Hundreds of Kenyan students from Uasin Gishu, Elgeyo Marakwet and Nandi counties studying in Finland are bitter with their county governments, accusing county administrators of duping them into overseas study deals.
“There is a price to pay for lying to us…,” was the unequivocal message from the learners who said they were suffering in the foreign country.
Their bitterness was revealed during an emotional send-off of Rodgers Kipruto, one of the Uasin Gishu students who died by suicide on April 18, 2023, in Finland just six months after landing in the foreign country for studies.
Kipruto cited frustrations and the risk of deportation.
Since 2020, the three respective counties have been airlifting hundreds of students to various universities in Finland under work and study programmes, but are now ruing accepting the deals.
Kipruto, who had enrolled for a degree in nursing at Laurea University, is reported to have been sick and depressed and was contemplating returning to Kenya.
One of his classmates Ms Winnie Jepkosgei, moved mourners to tears as she narrated how they were promised heaven but when they landed in Finland, shock hit them. She described life in Finland as a struggle.
“Vitu kwa ground vilikuwa different. Everything was hell, we were promised that within a week we would have good-paying jobs; within three months each of us would be owning a car. The expectations were high and no one told us it was not going to be a rosy affair,” recounted Ms Jepkosgei.
“What dampened us further was the discovery that our fees had been inflated by Sh200,000, an amount agents and corrupt county officials shared amongst themselves.”
The students were hit with another shock when in February they discovered their fees had not been remitted in full to the universities despite raising the requisite amount back in Kenya, before embarking on their sojourn to Finland.
“In February we were taken aback when we were told to pay for accommodation yet we had paid all the money to the education account for Finland students that the county was operating. It was heartbreaking and this is what made most of the students exhibit depression. We have suffered a lot because we were conned and we could not go back home because our parents had sold property, including land to fund our trips abroad,” the student, who is still studying in Finland, said as she wept.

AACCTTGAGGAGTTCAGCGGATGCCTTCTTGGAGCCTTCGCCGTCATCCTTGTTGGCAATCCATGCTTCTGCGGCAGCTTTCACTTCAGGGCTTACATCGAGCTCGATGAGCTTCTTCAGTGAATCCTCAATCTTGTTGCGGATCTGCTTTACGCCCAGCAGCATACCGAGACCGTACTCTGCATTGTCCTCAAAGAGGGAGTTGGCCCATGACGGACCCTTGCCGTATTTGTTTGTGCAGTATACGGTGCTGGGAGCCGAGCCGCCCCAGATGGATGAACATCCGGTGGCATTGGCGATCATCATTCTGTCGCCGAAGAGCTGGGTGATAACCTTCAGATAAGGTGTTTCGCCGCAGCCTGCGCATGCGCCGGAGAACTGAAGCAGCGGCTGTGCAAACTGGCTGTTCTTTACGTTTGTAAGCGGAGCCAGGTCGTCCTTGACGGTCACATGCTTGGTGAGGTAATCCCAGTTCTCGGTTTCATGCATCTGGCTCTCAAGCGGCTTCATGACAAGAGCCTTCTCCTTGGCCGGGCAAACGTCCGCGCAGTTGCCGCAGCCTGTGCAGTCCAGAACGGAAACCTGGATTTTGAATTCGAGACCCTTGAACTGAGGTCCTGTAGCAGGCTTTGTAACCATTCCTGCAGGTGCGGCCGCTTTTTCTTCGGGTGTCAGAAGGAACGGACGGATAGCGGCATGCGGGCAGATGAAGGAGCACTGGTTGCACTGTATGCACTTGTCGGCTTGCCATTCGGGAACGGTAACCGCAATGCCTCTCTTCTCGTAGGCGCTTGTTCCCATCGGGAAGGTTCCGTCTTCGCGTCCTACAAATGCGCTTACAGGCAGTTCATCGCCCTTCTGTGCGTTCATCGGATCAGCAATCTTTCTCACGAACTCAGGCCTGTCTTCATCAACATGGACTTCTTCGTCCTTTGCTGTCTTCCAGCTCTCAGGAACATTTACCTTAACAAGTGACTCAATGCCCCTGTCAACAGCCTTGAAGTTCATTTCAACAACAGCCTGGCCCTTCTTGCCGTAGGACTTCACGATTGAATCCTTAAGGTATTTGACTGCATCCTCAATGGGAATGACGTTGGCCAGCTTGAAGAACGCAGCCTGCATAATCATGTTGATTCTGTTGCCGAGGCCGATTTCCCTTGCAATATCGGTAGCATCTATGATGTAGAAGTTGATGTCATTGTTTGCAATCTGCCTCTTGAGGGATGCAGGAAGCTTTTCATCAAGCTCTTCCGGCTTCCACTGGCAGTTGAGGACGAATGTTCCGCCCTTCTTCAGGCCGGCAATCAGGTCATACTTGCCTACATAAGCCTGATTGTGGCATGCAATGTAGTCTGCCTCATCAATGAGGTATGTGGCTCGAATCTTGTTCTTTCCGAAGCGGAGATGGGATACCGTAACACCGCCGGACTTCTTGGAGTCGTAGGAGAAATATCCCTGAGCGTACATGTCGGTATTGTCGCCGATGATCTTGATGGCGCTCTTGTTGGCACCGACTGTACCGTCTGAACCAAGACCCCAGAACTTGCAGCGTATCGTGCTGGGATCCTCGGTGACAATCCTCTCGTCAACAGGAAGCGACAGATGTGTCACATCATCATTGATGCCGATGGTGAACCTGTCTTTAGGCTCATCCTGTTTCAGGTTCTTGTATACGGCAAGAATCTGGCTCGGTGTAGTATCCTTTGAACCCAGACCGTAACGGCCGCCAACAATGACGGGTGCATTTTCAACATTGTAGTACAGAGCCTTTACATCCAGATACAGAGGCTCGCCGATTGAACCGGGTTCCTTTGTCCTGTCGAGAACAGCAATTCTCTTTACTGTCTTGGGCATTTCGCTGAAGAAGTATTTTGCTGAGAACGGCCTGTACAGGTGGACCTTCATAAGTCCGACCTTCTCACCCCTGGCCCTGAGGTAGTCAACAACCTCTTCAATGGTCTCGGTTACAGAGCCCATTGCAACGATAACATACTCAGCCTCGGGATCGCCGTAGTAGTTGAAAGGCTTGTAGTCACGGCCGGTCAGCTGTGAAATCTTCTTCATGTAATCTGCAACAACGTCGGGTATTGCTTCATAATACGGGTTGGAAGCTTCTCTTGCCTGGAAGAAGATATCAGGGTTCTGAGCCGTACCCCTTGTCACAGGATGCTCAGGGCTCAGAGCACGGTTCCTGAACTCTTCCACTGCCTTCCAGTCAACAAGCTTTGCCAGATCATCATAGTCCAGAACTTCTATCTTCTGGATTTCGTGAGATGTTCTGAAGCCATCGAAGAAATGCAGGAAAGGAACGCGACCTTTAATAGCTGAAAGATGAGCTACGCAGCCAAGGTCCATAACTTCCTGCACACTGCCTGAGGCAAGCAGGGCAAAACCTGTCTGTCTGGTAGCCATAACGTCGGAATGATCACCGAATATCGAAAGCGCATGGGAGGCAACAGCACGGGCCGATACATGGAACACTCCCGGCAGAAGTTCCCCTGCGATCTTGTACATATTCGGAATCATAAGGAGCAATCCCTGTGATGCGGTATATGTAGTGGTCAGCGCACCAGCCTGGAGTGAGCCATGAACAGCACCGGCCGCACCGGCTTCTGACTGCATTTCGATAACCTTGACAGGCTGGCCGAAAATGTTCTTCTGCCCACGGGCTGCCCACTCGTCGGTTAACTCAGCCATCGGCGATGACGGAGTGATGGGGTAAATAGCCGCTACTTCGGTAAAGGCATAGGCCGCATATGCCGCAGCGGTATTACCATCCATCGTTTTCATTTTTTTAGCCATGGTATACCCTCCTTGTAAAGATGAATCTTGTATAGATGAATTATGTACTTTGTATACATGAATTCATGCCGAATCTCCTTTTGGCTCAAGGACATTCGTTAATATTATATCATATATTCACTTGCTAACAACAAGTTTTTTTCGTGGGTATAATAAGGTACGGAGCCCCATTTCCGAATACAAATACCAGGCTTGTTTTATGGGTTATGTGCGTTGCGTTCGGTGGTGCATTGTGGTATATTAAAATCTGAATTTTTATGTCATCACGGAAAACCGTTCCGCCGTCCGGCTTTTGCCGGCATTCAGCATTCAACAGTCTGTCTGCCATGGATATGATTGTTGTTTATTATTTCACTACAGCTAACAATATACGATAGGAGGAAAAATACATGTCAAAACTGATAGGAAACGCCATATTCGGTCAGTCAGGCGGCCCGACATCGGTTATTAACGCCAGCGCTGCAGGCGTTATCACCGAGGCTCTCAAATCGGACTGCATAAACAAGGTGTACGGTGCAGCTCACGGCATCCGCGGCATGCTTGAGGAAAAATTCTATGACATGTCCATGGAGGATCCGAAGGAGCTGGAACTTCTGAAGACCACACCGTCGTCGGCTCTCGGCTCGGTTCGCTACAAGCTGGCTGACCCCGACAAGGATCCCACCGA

Ms Jepkosgei said owing to the depressing situation some of the students came back to Kenya, but, sadly, Kipruto could not cope with the situation further.
“What is hurting a majority of Kenyan students in Finland are the lies. The county governments should not have lied to us. They should have come clean on the deal,” she said.
Another student Daniel Ondiek from Elgeyo Marakwet County said despite Finland being a friendly country to Kenyans, respective Memorandums of Understanding with the county governments had already been quashed by the universities.
“When we seek employment we are being called liars because of failure to pay for accommodation and school fees. The authorities in Finland are very strict and negotiating with them has proved futile. As students we are now on our own and our parents have been assisting us to pay extra amounts,” he said.
According to Mr Ondiek, weather, finding jobs, language barrier, managing expectations and culture shock, all compounded their challenges in Finland.
“We have now taken upon ourselves to be each other's keeper since the county governments dumped us there. There has been no representative to help us in addressing issues affecting us. At some point we approached Finish MPs and the Kenyan Embassy for help,” he said.
The student said despite the struggles and threats of deportation, none of the county governments has attempted to go to Finland to resolve the issues.
Mr Moses Lagat, who has lived in Finland for the past four years, faulted the county governments for failing to send representatives to Finland who could help the students once they land there.
“Kenyans are loved in Finland for their hard work and such programmes are good if implemented well. A representative should be in Finland to handle any emerging issues because many students go there full of hope and ambition which are dampened whenever they are frustrated,” he advised.
But Kipruto’s family representatives said their son died by suicide after depression.
“We did our best to support him after it emerged the fees and accommodation money had not been cleared. We have heard clearly how the children are suffering there and we wonder about those enjoying the money meant for them,” said Mr Joseph Ruto, on behalf of the family.
Mr John Tarus, another family member challenged the counties to hold responsible all those who were running the programme.
“All those who handled the airlift program should be held to account because it is evident money was lost to the detriment of students and parents. It is shocking to learn some of them are still running offices while people are suffering,” he said.
Mr Kimutai Kurui, a human rights defender blamed county governments for using people's lives to look for votes.
“Unscrupulous agents are hiding behind counties to dupe parents of their money purporting to take students abroad. Higher education is not the work of county governments and it is evident they are using the program to perpetuate corruption. The National Assembly should regulate all agencies and save lives,” he said.